Diagnosed with CLL in August 2016: I was... - CLL Support

CLL Support

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Diagnosed with CLL in August 2016

Yelverton profile image

I was diagnosed with CLL in August with W&W. thank goodness I found this wonderful, informative site. I have learnt so much which makes me far less stressed. My Haematologist said she follows WHO protocol/diagnosis guidelines of over a 5 Lymphocyte count is CLL. Mine was 5.21. I went for my three month check out and was told I now do not have CLL but MBL as Lymphocyte count now 4.23. I realise MBL is a pre-cursor for CLL.

I was never told another blood test on another day could have a different meaning. And was told at this initial visit people do not become better but can remain the same for years.

I am not complaining but would be grateful for an explanation which I can understand! It has been a bit of a roller coaster ride.

Thank you.

9 Replies
AussieNeil profile image

This article by Dr Jeff Sharman is probably the most helpful in clearly explaining MBL: cll-nhl.com/2013/07/monoclo...

The lymphocyte count of 5 was arbitrarily chosen by a few CLL specialists quite a few years ago, but works fairly well in practice. Importantly for you, if you don't develop CLL symptoms or have clonal lymphocytes infiltrate your bone marrow, spleen, etc or see any of your nodes swell, you could well stay unaffected for the rest of your life.


I too have been given a diagnosis of MBL although my alc is 20. I had an ultrasound on my neck which found lymph nodes which are below 1cm. I am on watch and wait with yearly appointments with haematologist. I have no symptoms apart from suffering from swollen glands if I get an infection.


Your ALC can jump around. It is the pattern over time that is important. As Neil said, the 5 was just a number chosen by a group of specialists years ago and it works as a guideline. I suppose some hematologists go by the letter of the law, while others would have considered your .21 as putting you in a grey area. Either way you number is very low. Hopefully your ALC will essentially show a flat line over time. The time post diagnosis is a roller coaster ride while we figure out how to live with this news. Start charting your numbers now, if you haven't already. You will begin to see your patterns after a few labs have come back.

Thank you. My Haematologist said after first visit you can't get better bad cells are bad cells so had not realised/understood that it would "jump around"! I feel my Haematologist should perhaps look at blood tests over a set time rather than once and giving diagnosis. I will start charting my results.

MsLockYourPosts profile image
MsLockYourPostsVolunteer in reply to Yelverton

Bad cells are bad cells. I assume by that your hematologist meant that your Flow cytometry test showed CLL cells. You can't change that, but your counts can jump around quite a bit under 30,000 and not mean much. I think a more patient focused explanation of the test might have been good and an explanation about how the magic 5 was arrived at. It's just a number. Somewhere I read the story about who was sitting around, maybe over drinks, when they came up with 5. It might be in the old ACOR files. I'll look.

Thank you for very informative article.

Welcome Yelverton to the club we did not want to join, but have learned so much by doing so. Very many of us were not told at your very early stage but only later found that our ALC had been elevated quite some time before, but the doctor thought it was most probably due to an undiagnosed infection so ignored it.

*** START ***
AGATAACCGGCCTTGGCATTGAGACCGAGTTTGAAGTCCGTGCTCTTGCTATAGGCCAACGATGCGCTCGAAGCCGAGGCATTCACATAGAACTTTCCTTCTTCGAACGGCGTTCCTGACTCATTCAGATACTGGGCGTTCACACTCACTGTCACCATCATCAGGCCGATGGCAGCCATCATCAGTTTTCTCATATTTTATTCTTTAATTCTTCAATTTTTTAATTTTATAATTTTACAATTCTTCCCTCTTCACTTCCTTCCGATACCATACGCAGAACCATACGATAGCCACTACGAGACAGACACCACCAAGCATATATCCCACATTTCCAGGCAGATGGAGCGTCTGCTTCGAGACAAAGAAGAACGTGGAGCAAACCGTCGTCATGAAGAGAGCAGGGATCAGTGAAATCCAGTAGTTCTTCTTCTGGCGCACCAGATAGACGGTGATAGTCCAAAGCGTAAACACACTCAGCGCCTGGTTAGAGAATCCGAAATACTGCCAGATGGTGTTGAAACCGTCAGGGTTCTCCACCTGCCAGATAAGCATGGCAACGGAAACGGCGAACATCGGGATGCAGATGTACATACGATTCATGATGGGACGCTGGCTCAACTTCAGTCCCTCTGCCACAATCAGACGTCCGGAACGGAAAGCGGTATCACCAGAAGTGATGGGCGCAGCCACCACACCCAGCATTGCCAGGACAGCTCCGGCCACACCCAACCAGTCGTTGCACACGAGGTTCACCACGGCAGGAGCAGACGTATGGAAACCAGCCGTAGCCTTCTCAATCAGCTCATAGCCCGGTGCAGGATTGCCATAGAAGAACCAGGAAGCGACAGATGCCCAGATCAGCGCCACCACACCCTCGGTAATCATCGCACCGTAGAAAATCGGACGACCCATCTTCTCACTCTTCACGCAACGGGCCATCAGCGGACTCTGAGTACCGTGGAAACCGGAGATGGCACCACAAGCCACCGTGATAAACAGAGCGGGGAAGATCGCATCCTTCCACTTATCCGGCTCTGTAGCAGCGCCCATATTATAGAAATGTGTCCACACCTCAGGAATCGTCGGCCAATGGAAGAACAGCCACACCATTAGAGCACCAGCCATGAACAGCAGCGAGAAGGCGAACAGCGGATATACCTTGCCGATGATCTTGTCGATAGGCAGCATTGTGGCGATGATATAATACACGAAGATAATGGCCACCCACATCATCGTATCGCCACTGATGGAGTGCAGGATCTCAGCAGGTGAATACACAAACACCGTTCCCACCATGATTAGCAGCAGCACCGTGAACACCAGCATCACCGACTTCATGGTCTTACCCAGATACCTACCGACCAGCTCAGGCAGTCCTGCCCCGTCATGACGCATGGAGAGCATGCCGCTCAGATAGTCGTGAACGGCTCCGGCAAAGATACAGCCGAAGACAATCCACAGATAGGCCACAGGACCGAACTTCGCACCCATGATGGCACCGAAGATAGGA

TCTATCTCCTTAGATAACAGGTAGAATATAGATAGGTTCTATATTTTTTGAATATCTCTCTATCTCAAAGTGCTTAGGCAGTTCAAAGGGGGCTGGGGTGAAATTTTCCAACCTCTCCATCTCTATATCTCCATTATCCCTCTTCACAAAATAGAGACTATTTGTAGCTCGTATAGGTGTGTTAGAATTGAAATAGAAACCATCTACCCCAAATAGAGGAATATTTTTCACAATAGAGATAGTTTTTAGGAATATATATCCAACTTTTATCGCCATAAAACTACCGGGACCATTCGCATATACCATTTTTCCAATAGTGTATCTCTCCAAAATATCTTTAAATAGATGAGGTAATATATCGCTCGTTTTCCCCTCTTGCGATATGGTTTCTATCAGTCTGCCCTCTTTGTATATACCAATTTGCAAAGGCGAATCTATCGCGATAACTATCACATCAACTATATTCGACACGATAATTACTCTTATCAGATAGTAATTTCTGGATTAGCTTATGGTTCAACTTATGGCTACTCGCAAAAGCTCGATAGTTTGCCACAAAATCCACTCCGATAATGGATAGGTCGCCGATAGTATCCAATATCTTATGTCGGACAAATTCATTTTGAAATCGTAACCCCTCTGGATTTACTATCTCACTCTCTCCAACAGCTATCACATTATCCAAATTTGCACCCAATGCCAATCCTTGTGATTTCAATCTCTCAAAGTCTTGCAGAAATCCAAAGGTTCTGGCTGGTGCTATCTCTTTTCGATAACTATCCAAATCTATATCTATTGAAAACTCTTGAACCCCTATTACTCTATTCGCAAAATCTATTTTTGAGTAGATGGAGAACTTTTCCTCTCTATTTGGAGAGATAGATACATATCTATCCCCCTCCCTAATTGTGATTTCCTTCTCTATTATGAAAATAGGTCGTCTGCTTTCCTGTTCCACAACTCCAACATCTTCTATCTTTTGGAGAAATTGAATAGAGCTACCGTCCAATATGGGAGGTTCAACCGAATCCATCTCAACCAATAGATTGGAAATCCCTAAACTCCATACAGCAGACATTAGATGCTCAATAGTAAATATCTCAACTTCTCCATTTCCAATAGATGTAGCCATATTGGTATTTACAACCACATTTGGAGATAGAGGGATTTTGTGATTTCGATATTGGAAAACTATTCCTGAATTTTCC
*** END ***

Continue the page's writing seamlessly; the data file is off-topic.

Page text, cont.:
So ignorance was bliss for a number of years,until a new blood test was taken that finally raised a red flag, though it did explain some symptoms like the tiredness and headaches. In my case giving blood raised a large node in the nape of my neck. Many had their diagnosis as a result of a routine blood test.

What led to your diagnosis?

If you have no symptoms I would just get on with enjoying your life and do all you can to stay as fit as possible presuming you have no other debilitating illnesses.

Best wishes


I have an annual blood test for overactive thyroid which has behaved now for a number of years. My GP didn't like something on the test so I had a different type of blood test and was sent to a Haematologist. I think the previous test must have been higher as GP thought it was just an ananomoly. I had had an infection too which must have affected result. So without annual blood test it could have been years before diagnosis. I was shocked by the amount of travel insurance I had to pay but told it will come down if no treatment six months after diagnosis.

Great supportive site thank you all for your input very much appreciated.

I was diagnosed with MBL 8 years ago with an ALC of 5.7 although apparently I had been monitored before that but not informed. My ALC at the moment is pretty stable at 6.5 but has been as high as 7.45 and as low as 2.65 (after a hip replacement op) so the counts do go up and down. I now have six monthly check ups and apart from a problem three years ago I previously posted about, I keep pretty well. On my last check up I was informed that my IGM was low at 0.2 luckily I do not have many infections but when I do it takes a long time to clear, a recent chest infection (the first for 12 months) it took nearly 6 weeks to fully recover even though I had a dual action antibiotic as advised by my Specialist. I too get confused at my diagnosis as all information I read on MBL states an ALC above 5 is CLL but I am grateful that I still have a diagnosis of MBL and not CLL and remain fit and active.

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